29 Comments

    • Thanks Shankar, which part of the west coast did you go to? The landscape changes pretty rapidly from the north to the centre to the south, all beautiful in their own way.

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  1. This is lovely, I’ve never been to Kerala, I read it’s paradise on earth, hopefully next time I go to India!

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    • It really is, and personally I think the north of Kerala more than the south, for being less touristy and more picturesque 🙂 Visit soon!

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    • It’s worth planning a trip for, though I love the backwaters in the north of Kerala much more for being less touristy.

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    • Thanks! I’ve heard Kumarakom is lovely. Got to make a visit the next time, though I’m afraid it might be a little too crowded for my liking.

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  2. Zara says

    Oh gosh I lived in the backwater of Kerala over 20 years ago and let me tell you (I lived there for 4 years), it was so much nicer , calmer and serene. We used to hate the fact that there was no other ways to travel to the mainland other than a boat across the sleepy waters. Language was a barrier too. Little did I know how lucky I was.I was so shocked when I visited in 2008, to see it linked with bridges and the piece of paradise disappearing among the crowded buses, rickshaws. Trees cut down to put cell phone towers and homes. The owls hooting at night, was long gone, instead of listening to the birds and the river floating by as we waited for a boat, now you heard horns honking and buses roaring by.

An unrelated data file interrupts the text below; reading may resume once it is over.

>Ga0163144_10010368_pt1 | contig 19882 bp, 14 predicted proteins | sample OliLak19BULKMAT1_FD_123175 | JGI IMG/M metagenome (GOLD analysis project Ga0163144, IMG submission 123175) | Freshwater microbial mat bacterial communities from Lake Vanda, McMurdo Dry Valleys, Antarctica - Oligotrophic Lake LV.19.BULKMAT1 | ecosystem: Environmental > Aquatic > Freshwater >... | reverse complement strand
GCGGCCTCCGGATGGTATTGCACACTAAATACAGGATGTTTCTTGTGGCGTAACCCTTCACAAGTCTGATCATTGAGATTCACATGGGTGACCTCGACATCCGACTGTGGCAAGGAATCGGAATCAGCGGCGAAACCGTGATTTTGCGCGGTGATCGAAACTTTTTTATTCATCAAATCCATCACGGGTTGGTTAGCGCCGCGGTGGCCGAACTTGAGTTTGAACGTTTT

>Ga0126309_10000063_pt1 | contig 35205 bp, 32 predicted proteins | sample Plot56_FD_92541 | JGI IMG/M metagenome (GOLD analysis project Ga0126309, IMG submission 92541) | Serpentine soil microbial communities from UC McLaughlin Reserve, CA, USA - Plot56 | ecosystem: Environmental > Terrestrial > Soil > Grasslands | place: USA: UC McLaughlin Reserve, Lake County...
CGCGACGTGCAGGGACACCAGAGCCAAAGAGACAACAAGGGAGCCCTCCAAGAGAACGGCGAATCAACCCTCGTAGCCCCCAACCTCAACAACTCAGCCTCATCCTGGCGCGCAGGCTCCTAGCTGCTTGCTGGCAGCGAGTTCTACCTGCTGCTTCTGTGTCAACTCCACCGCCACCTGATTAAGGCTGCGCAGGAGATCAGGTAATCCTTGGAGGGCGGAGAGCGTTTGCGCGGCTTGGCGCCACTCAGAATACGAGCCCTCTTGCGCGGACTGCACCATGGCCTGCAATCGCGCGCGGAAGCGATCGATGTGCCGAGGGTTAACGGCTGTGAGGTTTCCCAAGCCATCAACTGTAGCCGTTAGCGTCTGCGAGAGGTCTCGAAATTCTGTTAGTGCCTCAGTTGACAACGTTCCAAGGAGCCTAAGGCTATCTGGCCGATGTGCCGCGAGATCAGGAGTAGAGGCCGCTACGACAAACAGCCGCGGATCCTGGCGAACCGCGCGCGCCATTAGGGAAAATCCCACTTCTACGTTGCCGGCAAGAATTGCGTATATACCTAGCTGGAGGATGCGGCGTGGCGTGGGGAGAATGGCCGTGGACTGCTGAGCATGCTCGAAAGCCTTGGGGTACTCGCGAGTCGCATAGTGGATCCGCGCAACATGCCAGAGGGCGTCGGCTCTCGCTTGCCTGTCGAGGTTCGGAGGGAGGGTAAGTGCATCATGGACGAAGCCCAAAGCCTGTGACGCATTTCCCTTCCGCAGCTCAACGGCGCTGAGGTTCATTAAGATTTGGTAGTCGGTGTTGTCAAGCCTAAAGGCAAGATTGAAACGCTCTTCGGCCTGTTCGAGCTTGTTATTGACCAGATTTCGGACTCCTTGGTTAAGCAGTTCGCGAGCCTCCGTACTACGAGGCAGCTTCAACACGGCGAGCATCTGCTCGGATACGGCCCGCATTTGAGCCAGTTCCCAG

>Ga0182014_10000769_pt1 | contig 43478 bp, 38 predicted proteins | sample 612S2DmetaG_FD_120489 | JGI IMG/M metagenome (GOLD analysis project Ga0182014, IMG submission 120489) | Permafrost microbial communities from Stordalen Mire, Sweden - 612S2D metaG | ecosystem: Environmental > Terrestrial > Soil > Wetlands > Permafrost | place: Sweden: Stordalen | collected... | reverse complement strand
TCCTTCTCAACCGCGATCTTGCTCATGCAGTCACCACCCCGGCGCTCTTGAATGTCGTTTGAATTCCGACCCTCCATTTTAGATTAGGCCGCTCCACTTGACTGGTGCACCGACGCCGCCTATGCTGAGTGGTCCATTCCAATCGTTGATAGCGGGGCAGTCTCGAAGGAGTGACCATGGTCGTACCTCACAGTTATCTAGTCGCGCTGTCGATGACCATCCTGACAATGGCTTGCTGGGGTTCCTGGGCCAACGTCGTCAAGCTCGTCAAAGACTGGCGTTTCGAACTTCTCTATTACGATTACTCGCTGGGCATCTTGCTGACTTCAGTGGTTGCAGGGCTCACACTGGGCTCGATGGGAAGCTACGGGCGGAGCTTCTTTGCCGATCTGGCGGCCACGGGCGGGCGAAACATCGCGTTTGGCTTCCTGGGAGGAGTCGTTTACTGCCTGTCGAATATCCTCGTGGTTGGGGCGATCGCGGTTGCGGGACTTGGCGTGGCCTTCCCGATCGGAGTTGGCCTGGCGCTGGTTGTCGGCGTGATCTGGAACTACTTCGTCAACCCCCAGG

It was sad. As an evironmental engineer i was disappointed at how there was absolutely no regard to preserve nature while developing. It was hot and humid. Now when I want to remember that paradise as it used to be, I visit Maine.
    someday I hope to return.

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    • Lucky you. I wish I was born & travelling at a time when the backwaters were still untouched by mass tourism, and as were other parts of India. When walking was the main mode of commuting. When money couldn’t buy everything. Those must’ve been good days.

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  3. Backwaters of Alappuzha gives me goosebumps! For some unknown reason this place keeps getting me back to it and for records, I have been to Alappuzha thrice in last 15 months. The spell it has cast over me with its beauty is so very strong!

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  4. We’ve been to the backwaters of Kumarakom twice, once in 2010 and once in July this year. We rented a houseboat and stayed on it overnight, both times. We had an amazing experience, both times. 🙂

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  5. You must explore more of Kerala, People think its just the backwaters and allepey..The wildlifes at waynad, tea gardens in munnar and the mani rathnam fame falls in Trichur are simple awesome places …. waiting for more of kerala 🙂

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  6. Wonderful post! I am going to visit all these places n after seeing all these places i am very excited…